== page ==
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The COVID-19 pandemic has challenged colleges and universities to reevaluate every facet of the student experience.

Faculty have refined pedagogical best practices for online teaching and learning. Staff and administrators have expanded in-person student services and activities to the virtual space, offering an array of online programs and resources, some of which are available 24/7. With this evolving online landscape comes a host of new expectations for today’s college students.

The following five tips will help your student anticipate possible hurdles identify strategies for success as an online learner.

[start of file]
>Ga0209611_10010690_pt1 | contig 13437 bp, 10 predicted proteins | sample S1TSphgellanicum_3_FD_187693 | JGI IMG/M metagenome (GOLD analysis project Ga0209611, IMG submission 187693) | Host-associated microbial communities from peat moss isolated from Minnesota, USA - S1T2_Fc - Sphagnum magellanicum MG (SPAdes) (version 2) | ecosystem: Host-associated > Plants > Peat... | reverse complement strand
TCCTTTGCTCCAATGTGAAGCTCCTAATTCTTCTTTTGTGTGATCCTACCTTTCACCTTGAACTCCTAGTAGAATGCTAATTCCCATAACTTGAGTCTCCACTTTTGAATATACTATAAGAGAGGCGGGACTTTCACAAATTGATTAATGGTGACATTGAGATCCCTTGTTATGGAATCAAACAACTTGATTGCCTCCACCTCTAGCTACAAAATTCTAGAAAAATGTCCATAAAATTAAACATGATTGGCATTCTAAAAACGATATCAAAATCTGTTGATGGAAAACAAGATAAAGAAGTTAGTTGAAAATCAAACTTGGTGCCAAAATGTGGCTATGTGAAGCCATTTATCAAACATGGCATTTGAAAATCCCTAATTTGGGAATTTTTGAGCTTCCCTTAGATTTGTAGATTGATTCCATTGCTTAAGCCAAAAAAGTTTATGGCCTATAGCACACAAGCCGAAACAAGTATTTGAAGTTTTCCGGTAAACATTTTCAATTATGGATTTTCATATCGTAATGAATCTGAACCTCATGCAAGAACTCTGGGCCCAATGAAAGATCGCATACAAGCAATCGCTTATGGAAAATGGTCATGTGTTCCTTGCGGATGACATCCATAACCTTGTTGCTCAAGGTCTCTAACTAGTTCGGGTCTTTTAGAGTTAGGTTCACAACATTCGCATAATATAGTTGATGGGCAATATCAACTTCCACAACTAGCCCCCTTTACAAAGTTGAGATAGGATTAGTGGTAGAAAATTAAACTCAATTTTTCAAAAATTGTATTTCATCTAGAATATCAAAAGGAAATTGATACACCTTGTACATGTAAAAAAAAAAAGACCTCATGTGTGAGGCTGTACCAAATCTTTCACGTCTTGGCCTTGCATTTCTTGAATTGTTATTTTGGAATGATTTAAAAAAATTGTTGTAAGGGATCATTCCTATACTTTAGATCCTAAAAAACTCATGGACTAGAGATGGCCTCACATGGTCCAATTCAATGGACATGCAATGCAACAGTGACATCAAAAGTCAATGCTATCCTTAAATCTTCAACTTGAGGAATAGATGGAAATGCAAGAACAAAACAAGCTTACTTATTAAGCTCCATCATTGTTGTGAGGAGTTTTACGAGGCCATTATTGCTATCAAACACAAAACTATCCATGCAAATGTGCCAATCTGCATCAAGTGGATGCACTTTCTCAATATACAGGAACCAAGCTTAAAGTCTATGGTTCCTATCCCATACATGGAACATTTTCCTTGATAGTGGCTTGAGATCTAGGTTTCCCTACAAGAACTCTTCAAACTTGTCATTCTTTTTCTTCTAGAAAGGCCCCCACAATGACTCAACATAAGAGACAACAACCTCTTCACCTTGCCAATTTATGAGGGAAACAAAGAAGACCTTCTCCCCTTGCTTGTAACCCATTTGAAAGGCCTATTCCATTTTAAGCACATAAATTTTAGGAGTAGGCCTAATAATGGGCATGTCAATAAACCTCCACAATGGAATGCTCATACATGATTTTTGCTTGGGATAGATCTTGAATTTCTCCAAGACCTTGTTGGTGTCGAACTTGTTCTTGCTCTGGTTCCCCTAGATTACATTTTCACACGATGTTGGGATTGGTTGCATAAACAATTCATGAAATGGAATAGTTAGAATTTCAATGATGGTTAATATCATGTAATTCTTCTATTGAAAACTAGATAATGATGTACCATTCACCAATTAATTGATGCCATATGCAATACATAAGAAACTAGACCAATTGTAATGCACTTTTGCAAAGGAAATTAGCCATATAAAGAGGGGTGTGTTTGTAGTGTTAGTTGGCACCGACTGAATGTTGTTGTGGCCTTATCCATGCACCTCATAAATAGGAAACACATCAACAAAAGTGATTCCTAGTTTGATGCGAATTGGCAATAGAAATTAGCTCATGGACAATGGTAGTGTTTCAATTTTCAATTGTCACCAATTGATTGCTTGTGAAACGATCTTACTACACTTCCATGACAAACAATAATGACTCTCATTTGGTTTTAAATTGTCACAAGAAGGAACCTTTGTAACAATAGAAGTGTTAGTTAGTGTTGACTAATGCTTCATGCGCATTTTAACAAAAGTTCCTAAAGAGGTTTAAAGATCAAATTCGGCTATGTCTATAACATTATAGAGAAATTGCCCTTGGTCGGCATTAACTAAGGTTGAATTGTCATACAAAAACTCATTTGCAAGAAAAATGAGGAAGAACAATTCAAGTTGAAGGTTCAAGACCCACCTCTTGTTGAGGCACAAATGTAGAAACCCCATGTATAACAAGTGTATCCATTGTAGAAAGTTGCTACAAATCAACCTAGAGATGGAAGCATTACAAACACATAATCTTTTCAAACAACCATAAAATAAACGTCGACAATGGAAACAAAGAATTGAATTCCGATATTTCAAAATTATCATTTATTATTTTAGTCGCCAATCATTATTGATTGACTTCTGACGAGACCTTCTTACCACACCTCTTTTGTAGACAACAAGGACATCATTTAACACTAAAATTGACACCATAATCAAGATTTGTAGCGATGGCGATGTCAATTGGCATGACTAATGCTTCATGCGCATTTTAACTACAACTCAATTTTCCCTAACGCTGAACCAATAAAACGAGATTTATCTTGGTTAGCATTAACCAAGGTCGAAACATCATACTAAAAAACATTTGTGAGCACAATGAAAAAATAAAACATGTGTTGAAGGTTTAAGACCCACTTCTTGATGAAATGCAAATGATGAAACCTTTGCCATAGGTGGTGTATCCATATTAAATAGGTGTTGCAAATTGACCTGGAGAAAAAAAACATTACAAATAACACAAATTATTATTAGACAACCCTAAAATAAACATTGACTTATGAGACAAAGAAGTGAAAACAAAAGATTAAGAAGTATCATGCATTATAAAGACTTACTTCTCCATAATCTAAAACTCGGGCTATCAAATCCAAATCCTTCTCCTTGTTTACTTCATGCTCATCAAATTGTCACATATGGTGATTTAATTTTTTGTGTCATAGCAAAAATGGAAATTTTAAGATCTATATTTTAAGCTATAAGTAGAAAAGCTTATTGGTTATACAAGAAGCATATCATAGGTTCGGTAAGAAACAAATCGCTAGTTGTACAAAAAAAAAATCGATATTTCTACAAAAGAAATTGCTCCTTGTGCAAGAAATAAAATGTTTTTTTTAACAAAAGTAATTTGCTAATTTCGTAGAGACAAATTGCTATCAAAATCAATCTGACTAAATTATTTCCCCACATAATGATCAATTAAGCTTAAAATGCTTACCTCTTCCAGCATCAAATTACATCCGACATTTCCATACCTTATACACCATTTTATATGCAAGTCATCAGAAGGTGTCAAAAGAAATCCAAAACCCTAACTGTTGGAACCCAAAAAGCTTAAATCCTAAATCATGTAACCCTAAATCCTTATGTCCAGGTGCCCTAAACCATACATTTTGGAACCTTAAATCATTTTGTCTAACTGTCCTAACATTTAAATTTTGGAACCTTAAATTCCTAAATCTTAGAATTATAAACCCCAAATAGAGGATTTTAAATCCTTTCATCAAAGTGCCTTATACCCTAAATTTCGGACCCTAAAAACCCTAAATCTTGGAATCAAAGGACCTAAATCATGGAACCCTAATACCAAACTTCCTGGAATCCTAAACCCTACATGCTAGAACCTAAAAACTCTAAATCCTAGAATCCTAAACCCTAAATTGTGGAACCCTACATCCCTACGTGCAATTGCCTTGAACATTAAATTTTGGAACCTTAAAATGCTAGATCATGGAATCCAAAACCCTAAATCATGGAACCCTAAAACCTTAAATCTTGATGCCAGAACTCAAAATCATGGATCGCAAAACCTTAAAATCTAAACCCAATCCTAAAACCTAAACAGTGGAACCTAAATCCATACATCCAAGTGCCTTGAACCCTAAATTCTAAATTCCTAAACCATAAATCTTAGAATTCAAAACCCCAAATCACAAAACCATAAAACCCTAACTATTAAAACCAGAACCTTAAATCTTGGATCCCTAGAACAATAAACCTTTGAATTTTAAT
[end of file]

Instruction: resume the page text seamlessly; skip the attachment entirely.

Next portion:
1. Lean into technology. One of the greatest indicators of success in the remote learning environment is a student’s ability to stay connected via email, educational technology platforms, and social media. Most college-going students today are incredibly savvy when it comes to utilizing a wide range of technology platforms, but it is essential that they remain plugged into the online environment. Students should check their college email account on a daily basis so as not to miss critical information regarding deadlines and processes. Additionally, students will need to be adept at navigating the specific learning management system(s) utilized by the college. Some of these include Google Classroom, BlackBoard, and Moodle. Most colleges provide online tutorials to support the effective usage of these platforms. Finally, social media is an excellent way for students to stay abreast of college events, resources, and announcements. During the COVID-19 pandemic, most campuses have increased social media usage, so students should definitely follow official college accounts.